We are living longer and this may be the half way mark in life for many. Start to pay close attention to preventive care. In this decade cancer risk starts to go up. This is the time to pay close attention to muscular and bone health, and flexibility is key in this period of life. Taking up a yoga practice during, or before, this decade could be highly beneficial for bone and muscle health, to increase flexibility, and to keep joints lubricated.

Dr. Ashton labels this the “selfish decade.” For most, you’ve finished having babies, you have established your career and your relationship. This is the time to refocus on you. Get your body ready for menopause by practicing the trifecta you mastered in your 20s, – eat well, sleep well, and move! In this decade subtle hormonal changes can occur.

If you are in this decade without having had children, you are naturally at slightly higher risk for uterine and ovarian cancers. Dr. Ashton suggests considering starting a low-dose birth control pill to lower the risk of getting these cancers.This is a vital time to maintain a healthy lifestyle.

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An ounce of prevention is worth

A POUND OF CURE Paying attention to key factors puts you at lower risk for disease BY DR. SHIRAT LING



Breast cancer is the most common cancer in women.It is second to lung cancer as the leading cause of death for women, so do your monthly self breast exams. No excuses, they are immediately accessible, and you have hands. Determine which lumps and bumps are normal to you, so when you have a visitor, you’ll know it. Lack of exercise, bad food, increased tobacco and alcohol consumption, and lifestyle changes like late marriage are the perfect


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recipe for breast cancer. Other risk factors include genetics (BRCA1 and BRCA2 genes), family history, race, abnormal breast biopsy, previous chest radiation, early onset of menstruation or late menopause, not having children, and certain medications. A lump or mass in the breast, discharge from or rash around the nipples, and skin dimpling on the breast are some of the signs. Your OB/Gyn will do breast exams annually when you go in for your Pap smear starting in your twenties, but you are more likely to find something when you check each month than when your doctor checks it once a year. Mammograms usually begin annually at age 40 (then every other year over 50). You need more frequent screenings if you have more risk factors. •••


With regular Pap smears, cervical cancer is easy to detect and eradicate at an early stage. Pap smears find abnormal cells on the cervix, which can be removed before they ever turn into cancer. The main cause of cervical cancer is the human papillomavirus (HPV), a type of Sexually Transmitted Disease. Get your Pap smears every other year beginning at 21 years of age. You may get co-testing with HPV over the age of 30. Wear condoms, birth control pills will not prevent the transmission of this virus, or any other STD. •••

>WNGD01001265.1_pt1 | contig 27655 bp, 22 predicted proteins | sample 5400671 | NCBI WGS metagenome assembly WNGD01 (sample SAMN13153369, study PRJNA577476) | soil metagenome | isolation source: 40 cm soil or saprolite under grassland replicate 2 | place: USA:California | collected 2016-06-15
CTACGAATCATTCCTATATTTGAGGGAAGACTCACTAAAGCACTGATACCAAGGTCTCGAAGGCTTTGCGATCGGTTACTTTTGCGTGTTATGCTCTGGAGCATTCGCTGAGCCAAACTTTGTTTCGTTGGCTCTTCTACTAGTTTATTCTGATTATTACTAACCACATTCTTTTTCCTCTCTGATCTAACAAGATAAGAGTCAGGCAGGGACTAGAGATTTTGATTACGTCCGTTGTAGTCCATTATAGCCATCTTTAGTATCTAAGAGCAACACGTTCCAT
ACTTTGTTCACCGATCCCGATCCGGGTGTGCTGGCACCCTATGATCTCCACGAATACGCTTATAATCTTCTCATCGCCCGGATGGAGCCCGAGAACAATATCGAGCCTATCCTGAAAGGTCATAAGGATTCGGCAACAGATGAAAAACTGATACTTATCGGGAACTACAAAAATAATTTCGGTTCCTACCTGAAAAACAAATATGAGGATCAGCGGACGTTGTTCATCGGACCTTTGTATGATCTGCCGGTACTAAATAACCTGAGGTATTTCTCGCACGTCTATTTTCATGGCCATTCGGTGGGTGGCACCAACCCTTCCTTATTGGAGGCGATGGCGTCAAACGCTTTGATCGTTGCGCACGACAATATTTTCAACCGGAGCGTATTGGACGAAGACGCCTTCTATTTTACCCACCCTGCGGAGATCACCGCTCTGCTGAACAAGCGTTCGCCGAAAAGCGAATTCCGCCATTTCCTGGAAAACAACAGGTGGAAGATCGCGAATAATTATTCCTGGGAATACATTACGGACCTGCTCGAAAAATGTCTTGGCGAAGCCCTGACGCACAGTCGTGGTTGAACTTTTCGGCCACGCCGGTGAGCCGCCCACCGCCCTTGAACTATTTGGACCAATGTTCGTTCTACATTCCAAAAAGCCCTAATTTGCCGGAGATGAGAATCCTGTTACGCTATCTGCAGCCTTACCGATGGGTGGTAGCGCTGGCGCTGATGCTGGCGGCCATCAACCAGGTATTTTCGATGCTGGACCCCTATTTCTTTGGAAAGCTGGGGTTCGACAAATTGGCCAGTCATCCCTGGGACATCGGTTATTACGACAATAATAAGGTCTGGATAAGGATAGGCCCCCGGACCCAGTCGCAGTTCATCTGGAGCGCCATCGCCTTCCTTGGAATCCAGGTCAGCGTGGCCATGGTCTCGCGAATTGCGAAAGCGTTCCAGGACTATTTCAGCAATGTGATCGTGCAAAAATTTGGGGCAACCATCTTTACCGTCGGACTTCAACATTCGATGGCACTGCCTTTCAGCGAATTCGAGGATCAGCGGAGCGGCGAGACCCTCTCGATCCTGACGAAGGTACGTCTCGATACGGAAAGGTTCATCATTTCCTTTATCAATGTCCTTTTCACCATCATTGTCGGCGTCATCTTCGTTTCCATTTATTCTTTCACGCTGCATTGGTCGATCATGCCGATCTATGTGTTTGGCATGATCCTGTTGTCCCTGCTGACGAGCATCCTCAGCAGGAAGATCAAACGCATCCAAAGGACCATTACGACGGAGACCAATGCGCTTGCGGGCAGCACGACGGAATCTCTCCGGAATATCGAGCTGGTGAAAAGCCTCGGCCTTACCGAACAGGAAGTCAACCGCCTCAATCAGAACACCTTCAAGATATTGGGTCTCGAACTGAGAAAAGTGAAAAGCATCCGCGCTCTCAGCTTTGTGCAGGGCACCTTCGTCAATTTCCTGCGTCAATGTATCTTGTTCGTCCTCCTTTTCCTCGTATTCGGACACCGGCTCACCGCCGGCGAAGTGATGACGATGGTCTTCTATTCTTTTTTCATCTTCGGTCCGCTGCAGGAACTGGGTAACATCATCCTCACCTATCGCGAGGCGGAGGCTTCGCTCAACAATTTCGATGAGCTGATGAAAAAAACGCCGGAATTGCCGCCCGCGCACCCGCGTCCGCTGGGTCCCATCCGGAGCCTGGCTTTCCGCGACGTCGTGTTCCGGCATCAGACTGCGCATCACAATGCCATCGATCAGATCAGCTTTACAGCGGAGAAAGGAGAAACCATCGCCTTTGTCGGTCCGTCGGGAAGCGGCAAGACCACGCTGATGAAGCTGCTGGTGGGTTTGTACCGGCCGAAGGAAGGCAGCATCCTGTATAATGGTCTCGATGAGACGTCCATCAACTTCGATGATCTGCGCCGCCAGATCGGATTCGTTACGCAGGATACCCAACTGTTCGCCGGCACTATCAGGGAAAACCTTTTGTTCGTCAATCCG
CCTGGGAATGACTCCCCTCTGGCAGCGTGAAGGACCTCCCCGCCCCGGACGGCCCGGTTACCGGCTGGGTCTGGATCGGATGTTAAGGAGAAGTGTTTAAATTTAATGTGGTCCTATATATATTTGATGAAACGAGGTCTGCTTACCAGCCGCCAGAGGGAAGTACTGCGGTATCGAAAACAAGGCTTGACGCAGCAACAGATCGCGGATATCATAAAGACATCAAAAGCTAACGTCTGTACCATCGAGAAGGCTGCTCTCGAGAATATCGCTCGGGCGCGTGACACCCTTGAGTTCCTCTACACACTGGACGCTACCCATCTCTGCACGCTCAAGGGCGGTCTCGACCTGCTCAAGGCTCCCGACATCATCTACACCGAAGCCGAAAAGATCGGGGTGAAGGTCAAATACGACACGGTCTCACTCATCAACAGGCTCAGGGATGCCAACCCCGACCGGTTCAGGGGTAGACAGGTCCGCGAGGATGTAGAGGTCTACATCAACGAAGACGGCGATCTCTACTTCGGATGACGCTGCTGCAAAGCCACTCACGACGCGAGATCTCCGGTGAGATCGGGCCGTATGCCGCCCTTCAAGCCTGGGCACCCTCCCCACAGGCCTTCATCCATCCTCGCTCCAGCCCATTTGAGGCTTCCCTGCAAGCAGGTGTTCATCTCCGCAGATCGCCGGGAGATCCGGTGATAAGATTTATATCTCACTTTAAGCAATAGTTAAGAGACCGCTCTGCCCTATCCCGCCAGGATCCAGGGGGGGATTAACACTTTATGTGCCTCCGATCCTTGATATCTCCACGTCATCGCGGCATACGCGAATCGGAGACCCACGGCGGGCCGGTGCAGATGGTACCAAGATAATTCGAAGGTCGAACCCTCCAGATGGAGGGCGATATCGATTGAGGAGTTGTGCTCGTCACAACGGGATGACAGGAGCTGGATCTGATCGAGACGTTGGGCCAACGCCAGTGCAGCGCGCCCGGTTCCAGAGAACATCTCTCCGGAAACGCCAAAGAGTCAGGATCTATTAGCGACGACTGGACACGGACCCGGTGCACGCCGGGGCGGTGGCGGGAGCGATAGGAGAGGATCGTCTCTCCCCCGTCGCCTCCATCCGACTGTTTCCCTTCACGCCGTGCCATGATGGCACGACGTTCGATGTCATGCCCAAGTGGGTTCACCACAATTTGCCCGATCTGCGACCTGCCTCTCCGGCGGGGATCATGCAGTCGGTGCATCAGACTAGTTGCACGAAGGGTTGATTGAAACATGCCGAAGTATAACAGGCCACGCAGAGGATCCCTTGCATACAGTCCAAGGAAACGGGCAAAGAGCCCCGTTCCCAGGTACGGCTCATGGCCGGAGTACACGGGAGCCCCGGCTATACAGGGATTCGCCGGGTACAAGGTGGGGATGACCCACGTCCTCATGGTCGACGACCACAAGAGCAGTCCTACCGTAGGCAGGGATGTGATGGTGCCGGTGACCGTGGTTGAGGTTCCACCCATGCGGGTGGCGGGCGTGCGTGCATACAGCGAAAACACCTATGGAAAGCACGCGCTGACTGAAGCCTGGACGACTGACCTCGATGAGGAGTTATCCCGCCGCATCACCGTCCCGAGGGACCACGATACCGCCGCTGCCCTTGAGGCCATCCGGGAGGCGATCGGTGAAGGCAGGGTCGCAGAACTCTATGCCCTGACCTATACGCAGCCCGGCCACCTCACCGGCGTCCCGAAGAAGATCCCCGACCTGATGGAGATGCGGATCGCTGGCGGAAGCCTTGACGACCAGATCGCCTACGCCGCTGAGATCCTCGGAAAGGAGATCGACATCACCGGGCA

There are several kinds of skin cancer, and early treatment can be effective for all of them. The most dangerous is melanoma, which affects the cells that produce a person’s skin pigment. Sometimes people have an inherited risk for this type of cancer, which may increase with overexposure to the sun. Basal cell and squamous cell are common non-melanoma skin cancers. Watch for any changes in your skin markings, including moles and freckles. Pay attention to changes in their shape (symmetry, borders), color, diameter (size), and elevation (ABCDE’s). You should also get your



f you were to travel back in time to give your younger self some life wisdom, what would it be? Wear sunblock, instead of laying out with baby oil and iodine. Get plenty of sleep. Eat three square meals a day. Drink in moderation. Exercise regularly. Brush and floss twice a day. Don’t over pluck your eyebrows. Don’t pick your face. Don’t sleep in makeup or contacts. Sleep on your back. Get your hair lasered before it turns gray. Use condoms. Don’t gain more than 30 pounds with pregnancy. Get your annual exams annually. Know your family medical history. Be in tune with your body. Partner with your physician to stay healthy. Don’t forget to take time for yourself. Don’t burn the candle at both ends. Be true to thine self. So, let’s begin with the “C” word. “Cancer” renders the patient immediately deaf to all words that follow. As fearful as patients are about cancer, most cancers have screening tools to catch them at early stages. Become acquainted with your body, so you recognize changes when they happen. Just as mothers know what’s wrong with their children, women should be just as in tune with their own bodies. Unfortunately, women get in the habit of taking care of others, and tend to not listen to their own signals. Don’t let that happen to you.

skin checked by a dermatologist or other healthcare professional during your regular physicals. Take some mole selfies photobombed by a ruler. •••


Colorectal cancer is the second most common cause of cancer death after lung cancer. The digital rectal exam checks for hidden blood in the stool; make note if you have changes in stool color (usually a dark, tarry color indicates bleeding further north) or consistency. Most colon cancers come from polyps (abnormal masses) that grow on the inner lining of the large intestine. A colonoscopy or flexible sigmoidoscopy are common screening tests for colorectal cancer. While you’re mildly sedated, a doctor inserts a small, flexible tube equipped with a camera into your colon. If a polyp is found, it can be removed at that time. If you’re at average risk, screening usually starts at age 50; if you have family history, it begins sooner. Other diseases that are more insidious are more often ignored, but can be more deadly than cancer.